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Sequoias are trees in the genus Sequoia, although most people use the term specifically to refer to the Giant Sequoia. Giant Sequoias are the largest trees in North America, and they are among the biggest organisms in the world. Trees in this genus contribute a great deal to the ecologies in which they live; a sequoia can provide shelter for animals and help to trap valuable nutrients, among many other things. Some people also find sequoias aesthetically pleasing, and several parks including Redwood National Park, the Humboldt Redwoods, and Muir Woods feature some excellent examples of sequoias.
Trees in the Sequoia genus are conifers, which means that they produce cones. Sequoias can also reproduce with burls, large protruding growths which fill with young buds. Burls are often harvested for their unique wood, which is filled with fascinating, contorted patterns. Sequoias also have deeply furrowed bark which has a distinct fibrous texture, and their wood has a rich red color, which led to the common name “redwood.” The trees have green, slightly scaly needles, and they can grow both formidably wide and tall, even if they aren't classified as Sequoia giganteum, or Giant Sequoias.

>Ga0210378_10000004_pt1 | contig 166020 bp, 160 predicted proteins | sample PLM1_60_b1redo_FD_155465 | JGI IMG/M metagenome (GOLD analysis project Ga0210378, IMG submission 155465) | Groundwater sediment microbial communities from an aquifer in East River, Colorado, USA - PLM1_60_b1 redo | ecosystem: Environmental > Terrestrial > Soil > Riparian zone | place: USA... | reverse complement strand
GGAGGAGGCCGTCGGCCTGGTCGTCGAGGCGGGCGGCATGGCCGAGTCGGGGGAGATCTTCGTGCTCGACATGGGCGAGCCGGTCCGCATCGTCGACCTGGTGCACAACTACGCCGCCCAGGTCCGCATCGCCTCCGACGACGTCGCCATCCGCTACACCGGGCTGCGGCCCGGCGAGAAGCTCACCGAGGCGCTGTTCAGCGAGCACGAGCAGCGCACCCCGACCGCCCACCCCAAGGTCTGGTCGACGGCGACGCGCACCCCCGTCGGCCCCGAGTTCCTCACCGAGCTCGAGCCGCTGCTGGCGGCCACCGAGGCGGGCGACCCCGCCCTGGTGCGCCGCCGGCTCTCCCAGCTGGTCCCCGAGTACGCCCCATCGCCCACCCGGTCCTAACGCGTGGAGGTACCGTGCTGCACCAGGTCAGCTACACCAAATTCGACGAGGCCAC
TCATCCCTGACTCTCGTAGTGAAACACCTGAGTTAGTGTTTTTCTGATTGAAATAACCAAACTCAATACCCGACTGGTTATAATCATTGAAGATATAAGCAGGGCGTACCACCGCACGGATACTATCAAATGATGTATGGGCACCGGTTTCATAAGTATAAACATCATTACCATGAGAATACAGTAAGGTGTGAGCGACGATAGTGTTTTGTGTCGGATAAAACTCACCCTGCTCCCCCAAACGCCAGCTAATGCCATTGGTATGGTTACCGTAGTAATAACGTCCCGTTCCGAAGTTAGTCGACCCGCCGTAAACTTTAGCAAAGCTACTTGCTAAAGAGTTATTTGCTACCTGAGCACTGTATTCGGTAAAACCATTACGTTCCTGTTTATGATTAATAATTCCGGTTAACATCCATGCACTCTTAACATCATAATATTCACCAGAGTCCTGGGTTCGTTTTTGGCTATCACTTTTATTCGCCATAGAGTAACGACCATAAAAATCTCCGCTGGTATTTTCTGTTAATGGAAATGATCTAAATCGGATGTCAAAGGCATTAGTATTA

The origin of the scientific name “Sequoia” is actually rather interesting. The trees were named for Chief Sequoya, a famous Cherokee man who developed a Cherokee syllabary so that his native language could be written down. When these towering trees were discovered and botanists were seeking a name, they decided to honor the chief. Some botanists dispute this tale, but no firm evidence on either side of the argument has been presented. The Oxford English Dictionary supports the Chief Sequoya story, and since it is widely considered to be an authority on language, this claim may well be correct.
Sequoias are native to a small stretch of moist, cool real estate between Northern California and Southern Oregon. In addition to Giant Sequoias, this region also hosts the Coast Redwood, also called Sequoia sempervirens. Coast Redwoods can grow to be even taller than Giant Sequoias, although they tend to be less wide than their relatives. These trees tend to grow in dense forests which can feel almost primeval to visitors, especially on cloudy, foggy days.
Fog is actually an important part of the ecosystems which sequoias inhabit, since the trees trap water on their feathery branches and drop it on the forest floor. The trees are often surrounded with a rich carpet of fungi, ferns, and braken, along with small shrubs and incredibly rich, crumbly soil. Redwood forests also host an assortment of animals, ranging from owls to deer.